It’s a long season. 38 Premier League games, a handful in the FA Cup, double figures in Europe when you have a good year.
Yet England remains the only country in Europe with a major league but no winter break. La Liga break up for a fortnight, the Bundesliga stops for an entire month. Isn’t it refreshing?
Arsenal’s Aaron Ramsey has suffered injuries in December for consecutive seasons, and would like a winter break. FourFourTwo asked the midfielder what it is that makes the Premier League so difficult, and the Welshman said the Christmas period was the toughest of all.
“The lack of a winter break doesn’t help! Around the Christmas period is probably the toughest period of the season,” Ramsey admitted.
Back in 2013 he picked up an injury on Boxing Day which saw him ruled out for three months and curtailed Arsenal’s charge to the title.
“Playing two games a week, some within a couple of days of each other, proved to be challenging last season.”
With the Champions League Arsenal already have to play twice each week throughout the autumn and some of the spring. You have to guess it would only help if players had more time to recover in the harsh winter months.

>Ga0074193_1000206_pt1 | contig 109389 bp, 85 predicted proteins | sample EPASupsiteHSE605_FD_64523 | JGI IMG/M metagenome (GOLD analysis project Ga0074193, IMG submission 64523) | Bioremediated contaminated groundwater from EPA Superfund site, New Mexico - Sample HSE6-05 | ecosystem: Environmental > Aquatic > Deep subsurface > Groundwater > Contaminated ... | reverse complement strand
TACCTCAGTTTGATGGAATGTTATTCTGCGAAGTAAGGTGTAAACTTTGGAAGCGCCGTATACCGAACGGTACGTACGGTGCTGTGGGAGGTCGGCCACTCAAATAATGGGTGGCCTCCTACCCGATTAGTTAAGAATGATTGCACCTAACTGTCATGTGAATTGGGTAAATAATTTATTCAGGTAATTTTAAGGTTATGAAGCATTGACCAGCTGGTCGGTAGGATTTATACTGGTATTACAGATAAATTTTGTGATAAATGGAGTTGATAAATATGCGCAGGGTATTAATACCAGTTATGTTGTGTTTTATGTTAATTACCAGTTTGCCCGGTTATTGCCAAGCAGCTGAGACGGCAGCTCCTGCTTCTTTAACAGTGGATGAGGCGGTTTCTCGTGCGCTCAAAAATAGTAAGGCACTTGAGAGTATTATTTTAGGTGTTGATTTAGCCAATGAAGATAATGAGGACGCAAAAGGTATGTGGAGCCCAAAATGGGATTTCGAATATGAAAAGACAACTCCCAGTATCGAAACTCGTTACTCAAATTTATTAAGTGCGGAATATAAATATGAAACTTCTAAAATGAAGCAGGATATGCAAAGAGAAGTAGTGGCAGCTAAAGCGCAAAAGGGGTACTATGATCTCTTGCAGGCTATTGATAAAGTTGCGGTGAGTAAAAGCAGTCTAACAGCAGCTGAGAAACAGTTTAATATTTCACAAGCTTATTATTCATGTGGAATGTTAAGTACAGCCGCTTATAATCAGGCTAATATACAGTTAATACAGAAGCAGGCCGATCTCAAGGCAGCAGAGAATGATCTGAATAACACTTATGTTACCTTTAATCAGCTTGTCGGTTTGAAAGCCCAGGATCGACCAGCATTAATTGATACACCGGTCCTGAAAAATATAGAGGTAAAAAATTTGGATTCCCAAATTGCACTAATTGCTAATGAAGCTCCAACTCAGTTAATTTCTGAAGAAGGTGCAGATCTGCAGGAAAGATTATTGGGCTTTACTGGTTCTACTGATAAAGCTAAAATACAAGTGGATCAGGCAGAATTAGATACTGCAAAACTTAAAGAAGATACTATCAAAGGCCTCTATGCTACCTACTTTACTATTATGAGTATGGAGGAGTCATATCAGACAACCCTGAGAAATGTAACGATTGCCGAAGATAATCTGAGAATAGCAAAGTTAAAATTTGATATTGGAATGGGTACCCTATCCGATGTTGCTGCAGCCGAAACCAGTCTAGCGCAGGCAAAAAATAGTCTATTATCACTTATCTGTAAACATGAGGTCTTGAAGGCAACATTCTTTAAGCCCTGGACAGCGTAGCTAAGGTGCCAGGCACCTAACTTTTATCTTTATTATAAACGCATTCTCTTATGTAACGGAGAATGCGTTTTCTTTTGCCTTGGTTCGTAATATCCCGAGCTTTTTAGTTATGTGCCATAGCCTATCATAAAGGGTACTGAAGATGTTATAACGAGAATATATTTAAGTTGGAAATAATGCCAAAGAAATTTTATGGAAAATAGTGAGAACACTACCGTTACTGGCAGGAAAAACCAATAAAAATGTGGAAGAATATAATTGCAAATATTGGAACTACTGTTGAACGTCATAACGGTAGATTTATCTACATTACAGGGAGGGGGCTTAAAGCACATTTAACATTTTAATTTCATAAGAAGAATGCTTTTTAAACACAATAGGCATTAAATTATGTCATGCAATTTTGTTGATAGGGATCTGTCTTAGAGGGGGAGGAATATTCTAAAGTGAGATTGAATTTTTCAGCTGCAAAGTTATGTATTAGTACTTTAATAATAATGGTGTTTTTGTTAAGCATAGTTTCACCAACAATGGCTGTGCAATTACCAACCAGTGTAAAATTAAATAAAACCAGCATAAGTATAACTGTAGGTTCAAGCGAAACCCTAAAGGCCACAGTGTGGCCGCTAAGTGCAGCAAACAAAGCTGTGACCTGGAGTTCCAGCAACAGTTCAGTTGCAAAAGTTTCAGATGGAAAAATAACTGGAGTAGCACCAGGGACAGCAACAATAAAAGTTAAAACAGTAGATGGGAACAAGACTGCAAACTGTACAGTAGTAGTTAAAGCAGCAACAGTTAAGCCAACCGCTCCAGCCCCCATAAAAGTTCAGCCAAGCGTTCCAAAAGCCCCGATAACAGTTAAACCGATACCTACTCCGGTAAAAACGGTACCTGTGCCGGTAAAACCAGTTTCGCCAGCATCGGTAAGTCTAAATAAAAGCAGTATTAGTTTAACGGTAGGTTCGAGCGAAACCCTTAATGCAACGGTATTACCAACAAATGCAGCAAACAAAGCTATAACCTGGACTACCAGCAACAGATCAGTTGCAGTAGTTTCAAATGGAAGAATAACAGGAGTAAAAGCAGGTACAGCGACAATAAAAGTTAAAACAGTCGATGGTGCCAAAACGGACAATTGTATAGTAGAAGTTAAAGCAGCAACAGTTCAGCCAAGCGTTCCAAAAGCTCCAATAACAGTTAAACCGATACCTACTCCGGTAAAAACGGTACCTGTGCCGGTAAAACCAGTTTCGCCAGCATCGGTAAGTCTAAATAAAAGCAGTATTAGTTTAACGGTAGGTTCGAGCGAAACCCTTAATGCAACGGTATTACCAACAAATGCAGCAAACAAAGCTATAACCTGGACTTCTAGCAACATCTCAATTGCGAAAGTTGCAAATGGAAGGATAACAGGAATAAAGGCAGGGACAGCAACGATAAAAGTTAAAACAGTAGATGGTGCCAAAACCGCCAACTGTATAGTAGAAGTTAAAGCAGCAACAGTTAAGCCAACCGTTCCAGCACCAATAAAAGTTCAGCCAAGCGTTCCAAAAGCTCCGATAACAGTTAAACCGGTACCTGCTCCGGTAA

“It’s also tough not being around our families when we’re in hotels on Christmas night. Mentally, it’s a hard part of the season.”
There has also been a growing trend of teams from the bottom half of the table winning games unexpectedly over Christmas.
This may shock some people, as those clubs have lighter squads, but the non-stop pressure and expectation is sure to bug players at bigger clubs sooner or later, so it only makes sense that happens when pressure intensifies as you approach the turn of the year.
“That time of year is usually our busiest,” Ramsey said, “and that’s often when teams in the lower half of the table cause a few upsets.”
Arsenal will face newly promoted AFC Bournemouth at the end of December this season before hosting Newcastle early in 2016. We can only hope the squad is ready for the harsh tests we will face all season, but particularly at that time of the campaign.